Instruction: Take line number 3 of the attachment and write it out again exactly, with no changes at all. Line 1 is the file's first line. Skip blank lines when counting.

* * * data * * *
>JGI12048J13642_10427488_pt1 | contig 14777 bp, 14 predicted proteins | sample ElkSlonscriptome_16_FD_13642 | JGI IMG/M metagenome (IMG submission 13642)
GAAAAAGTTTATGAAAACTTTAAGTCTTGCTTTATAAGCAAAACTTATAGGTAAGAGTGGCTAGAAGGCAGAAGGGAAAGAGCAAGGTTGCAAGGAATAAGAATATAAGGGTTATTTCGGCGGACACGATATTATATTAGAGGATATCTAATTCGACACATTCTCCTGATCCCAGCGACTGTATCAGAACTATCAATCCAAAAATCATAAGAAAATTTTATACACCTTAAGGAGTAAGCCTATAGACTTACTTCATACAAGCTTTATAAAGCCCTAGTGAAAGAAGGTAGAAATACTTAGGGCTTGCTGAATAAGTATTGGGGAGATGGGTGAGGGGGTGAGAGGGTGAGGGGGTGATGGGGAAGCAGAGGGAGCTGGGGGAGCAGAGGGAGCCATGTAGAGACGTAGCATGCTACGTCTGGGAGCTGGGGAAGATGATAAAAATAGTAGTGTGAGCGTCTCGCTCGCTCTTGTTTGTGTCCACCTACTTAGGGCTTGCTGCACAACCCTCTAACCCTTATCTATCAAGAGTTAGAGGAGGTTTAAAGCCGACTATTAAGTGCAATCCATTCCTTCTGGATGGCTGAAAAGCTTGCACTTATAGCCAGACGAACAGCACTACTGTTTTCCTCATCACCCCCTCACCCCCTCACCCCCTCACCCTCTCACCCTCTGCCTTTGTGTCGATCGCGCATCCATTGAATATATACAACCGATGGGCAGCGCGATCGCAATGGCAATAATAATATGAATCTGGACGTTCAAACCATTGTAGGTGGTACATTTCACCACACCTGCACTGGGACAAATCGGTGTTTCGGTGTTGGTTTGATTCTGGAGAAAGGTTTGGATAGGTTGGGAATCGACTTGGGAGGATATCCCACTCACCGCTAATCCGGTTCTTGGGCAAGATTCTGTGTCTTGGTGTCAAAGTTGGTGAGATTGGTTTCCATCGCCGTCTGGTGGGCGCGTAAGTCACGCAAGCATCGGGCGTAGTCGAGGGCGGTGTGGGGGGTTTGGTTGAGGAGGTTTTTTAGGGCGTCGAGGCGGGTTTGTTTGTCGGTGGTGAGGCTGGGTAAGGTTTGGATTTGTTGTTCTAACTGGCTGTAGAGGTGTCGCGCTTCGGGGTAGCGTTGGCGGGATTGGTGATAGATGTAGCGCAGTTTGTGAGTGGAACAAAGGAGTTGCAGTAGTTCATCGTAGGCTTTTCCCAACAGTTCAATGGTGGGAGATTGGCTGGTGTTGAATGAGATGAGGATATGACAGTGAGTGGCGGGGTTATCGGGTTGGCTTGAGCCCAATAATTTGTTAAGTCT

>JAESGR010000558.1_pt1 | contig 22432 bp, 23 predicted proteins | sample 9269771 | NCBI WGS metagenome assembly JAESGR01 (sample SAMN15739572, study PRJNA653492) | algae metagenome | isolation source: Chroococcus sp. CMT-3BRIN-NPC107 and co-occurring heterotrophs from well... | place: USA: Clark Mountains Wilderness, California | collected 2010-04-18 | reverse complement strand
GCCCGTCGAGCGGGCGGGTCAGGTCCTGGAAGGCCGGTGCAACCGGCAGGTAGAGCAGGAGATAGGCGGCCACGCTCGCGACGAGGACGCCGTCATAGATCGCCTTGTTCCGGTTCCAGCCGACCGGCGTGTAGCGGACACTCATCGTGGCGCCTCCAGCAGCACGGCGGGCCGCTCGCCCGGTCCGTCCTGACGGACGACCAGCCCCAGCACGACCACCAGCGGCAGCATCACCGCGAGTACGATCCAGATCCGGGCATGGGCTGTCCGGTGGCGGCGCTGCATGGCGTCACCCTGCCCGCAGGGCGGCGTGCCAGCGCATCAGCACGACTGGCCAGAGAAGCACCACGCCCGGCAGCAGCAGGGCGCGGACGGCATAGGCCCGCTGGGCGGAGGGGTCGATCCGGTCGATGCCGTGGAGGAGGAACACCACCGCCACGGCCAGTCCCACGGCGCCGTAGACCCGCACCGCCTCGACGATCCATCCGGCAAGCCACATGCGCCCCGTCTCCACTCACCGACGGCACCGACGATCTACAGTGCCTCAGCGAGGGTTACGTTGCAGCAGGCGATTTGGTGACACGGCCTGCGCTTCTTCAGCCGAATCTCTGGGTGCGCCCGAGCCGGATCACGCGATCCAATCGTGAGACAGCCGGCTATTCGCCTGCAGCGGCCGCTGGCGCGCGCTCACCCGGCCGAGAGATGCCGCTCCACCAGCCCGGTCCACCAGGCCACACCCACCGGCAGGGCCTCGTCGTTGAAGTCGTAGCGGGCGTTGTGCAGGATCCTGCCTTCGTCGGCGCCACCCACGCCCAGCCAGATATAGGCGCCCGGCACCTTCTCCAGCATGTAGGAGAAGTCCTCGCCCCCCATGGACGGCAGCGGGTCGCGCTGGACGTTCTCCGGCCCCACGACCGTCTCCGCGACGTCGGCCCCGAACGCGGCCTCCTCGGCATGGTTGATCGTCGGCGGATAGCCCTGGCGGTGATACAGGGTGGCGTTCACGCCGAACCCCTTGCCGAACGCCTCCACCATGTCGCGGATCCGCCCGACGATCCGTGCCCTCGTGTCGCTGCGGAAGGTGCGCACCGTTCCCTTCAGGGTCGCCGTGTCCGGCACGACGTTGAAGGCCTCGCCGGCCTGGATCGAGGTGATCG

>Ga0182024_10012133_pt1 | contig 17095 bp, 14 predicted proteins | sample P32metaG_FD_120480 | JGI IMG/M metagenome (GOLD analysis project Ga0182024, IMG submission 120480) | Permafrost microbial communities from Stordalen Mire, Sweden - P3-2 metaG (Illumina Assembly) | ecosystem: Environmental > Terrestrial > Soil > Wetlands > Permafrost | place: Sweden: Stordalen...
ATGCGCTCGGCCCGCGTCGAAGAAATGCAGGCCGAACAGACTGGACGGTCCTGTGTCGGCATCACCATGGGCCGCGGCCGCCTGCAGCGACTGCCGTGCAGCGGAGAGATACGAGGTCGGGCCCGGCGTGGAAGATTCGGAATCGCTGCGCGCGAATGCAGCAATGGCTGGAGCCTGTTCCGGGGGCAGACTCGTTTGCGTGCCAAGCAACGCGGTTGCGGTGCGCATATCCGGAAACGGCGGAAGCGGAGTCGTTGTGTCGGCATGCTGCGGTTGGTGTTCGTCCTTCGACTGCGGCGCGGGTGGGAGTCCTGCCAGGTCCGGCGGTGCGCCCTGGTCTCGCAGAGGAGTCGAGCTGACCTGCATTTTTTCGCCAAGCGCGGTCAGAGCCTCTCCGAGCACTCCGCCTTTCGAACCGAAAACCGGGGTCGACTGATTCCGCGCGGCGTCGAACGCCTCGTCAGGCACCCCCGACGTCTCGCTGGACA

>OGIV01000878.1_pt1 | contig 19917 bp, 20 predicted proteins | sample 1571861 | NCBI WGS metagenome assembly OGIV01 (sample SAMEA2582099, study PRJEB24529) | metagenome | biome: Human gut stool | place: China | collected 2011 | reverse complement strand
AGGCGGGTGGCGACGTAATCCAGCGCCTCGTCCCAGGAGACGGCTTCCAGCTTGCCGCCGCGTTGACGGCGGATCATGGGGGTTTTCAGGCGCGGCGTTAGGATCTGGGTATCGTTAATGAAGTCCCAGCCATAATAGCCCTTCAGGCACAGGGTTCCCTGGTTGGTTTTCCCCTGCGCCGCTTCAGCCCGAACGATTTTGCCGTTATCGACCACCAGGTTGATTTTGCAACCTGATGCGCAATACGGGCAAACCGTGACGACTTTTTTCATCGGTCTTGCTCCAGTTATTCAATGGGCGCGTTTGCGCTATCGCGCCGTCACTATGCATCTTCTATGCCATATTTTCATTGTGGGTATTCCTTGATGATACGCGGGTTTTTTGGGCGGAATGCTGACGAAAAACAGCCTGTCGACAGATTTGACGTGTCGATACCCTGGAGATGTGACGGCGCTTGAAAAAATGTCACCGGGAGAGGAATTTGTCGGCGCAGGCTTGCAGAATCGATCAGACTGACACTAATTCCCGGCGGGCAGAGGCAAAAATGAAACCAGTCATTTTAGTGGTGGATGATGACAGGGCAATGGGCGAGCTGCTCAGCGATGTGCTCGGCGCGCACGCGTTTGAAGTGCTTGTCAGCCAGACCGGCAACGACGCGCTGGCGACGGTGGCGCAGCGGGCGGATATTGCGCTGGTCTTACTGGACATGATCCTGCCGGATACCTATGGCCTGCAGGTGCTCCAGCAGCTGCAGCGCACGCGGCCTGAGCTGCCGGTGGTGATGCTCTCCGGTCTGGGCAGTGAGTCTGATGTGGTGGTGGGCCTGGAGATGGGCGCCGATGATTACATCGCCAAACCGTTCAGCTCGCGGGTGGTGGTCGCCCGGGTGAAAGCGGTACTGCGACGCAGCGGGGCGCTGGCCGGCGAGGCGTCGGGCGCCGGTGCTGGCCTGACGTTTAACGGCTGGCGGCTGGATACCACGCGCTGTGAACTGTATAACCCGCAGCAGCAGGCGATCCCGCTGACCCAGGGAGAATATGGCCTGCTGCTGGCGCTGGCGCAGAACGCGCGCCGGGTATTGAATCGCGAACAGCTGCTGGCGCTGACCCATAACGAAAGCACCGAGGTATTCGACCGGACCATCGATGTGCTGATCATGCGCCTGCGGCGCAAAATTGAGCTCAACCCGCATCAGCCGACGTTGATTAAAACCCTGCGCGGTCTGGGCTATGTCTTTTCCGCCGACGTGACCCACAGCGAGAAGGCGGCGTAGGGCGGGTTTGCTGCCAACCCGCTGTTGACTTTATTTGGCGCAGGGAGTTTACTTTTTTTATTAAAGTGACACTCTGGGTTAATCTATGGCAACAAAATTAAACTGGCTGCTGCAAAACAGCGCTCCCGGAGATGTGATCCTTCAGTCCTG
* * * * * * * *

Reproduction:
>JAESGR010000558.1_pt1 | contig 22432 bp, 23 predicted proteins | sample 9269771 | NCBI WGS metagenome assembly JAESGR01 (sample SAMN15739572, study PRJNA653492) | algae metagenome | isolation source: Chroococcus sp. CMT-3BRIN-NPC107 and co-occurring heterotrophs from well... | place: USA: Clark Mountains Wilderness, California | collected 2010-04-18 | reverse complement strand